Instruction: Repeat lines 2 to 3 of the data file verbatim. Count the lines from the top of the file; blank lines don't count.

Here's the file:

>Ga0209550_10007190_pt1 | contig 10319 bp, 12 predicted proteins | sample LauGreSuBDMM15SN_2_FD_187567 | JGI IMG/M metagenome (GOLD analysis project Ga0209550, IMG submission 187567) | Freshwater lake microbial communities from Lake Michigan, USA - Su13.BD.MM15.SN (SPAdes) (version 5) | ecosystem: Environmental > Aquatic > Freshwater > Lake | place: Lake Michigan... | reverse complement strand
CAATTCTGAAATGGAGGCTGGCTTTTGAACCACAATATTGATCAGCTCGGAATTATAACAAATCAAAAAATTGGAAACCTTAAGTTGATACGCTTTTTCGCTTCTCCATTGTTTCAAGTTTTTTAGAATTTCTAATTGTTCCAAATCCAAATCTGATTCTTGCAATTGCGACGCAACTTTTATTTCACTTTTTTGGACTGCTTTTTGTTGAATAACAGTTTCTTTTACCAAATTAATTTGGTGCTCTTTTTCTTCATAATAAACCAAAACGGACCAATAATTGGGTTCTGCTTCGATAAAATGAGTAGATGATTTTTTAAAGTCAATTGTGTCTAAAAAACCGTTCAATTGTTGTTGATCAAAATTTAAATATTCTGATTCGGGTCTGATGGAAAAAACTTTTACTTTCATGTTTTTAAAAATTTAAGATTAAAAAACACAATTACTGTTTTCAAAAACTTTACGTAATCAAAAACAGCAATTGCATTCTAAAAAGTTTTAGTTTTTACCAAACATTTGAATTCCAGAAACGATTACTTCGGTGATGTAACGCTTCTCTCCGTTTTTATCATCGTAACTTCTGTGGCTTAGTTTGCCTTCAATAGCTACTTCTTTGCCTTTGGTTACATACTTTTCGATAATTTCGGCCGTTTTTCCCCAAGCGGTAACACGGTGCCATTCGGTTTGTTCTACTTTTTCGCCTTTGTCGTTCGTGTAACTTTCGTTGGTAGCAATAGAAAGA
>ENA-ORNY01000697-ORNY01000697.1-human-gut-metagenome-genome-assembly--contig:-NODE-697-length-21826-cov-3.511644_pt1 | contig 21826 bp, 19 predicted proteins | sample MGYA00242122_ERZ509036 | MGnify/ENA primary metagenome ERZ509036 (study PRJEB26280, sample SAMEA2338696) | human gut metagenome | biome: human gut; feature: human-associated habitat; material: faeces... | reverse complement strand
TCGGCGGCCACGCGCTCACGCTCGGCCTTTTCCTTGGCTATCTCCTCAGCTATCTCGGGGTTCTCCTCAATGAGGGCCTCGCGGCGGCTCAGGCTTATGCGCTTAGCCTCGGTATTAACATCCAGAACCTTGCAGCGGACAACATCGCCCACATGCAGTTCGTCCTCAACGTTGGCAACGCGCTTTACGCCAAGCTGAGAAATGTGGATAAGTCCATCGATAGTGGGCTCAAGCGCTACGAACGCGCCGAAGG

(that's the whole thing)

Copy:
CAATTCTGAAATGGAGGCTGGCTTTTGAACCACAATATTGATCAGCTCGGAATTATAACAAATCAAAAAATTGGAAACCTTAAGTTGATACGCTTTTTCGCTTCTCCATTGTTTCAAGTTTTTTAGAATTTCTAATTGTTCCAAATCCAAATCTGATTCTTGCAATTGCGACGCAACTTTTATTTCACTTTTTTGGACTGCTTTTTGTTGAATAACAGTTTCTTTTACCAAATTAATTTGGTGCTCTTTTTCTTCATAATAAACCAAAACGGACCAATAATTGGGTTCTGCTTCGATAAAATGAGTAGATGATTTTTTAAAGTCAATTGTGTCTAAAAAACCGTTCAATTGTTGTTGATCAAAATTTAAATATTCTGATTCGGGTCTGATGGAAAAAACTTTTACTTTCATGTTTTTAAAAATTTAAGATTAAAAAACACAATTACTGTTTTCAAAAACTTTACGTAATCAAAAACAGCAATTGCATTCTAAAAAGTTTTAGTTTTTACCAAACATTTGAATTCCAGAAACGATTACTTCGGTGATGTAACGCTTCTCTCCGTTTTTATCATCGTAACTTCTGTGGCTTAGTTTGCCTTCAATAGCTACTTCTTTGCCTTTGGTTACATACTTTTCGATAATTTCGGCCGTTTTTCCCCAAGCGGTAACACGGTGCCATTCGGTTTGTTCTACTTTTTCGCCTTTGTCGTTCGTGTAACTTTCGTTGGTAGCAATAGAAAGA
>ENA-ORNY01000697-ORNY01000697.1-human-gut-metagenome-genome-assembly--contig:-NODE-697-length-21826-cov-3.511644_pt1 | contig 21826 bp, 19 predicted proteins | sample MGYA00242122_ERZ509036 | MGnify/ENA primary metagenome ERZ509036 (study PRJEB26280, sample SAMEA2338696) | human gut metagenome | biome: human gut; feature: human-associated habitat; material: faeces... | reverse complement strand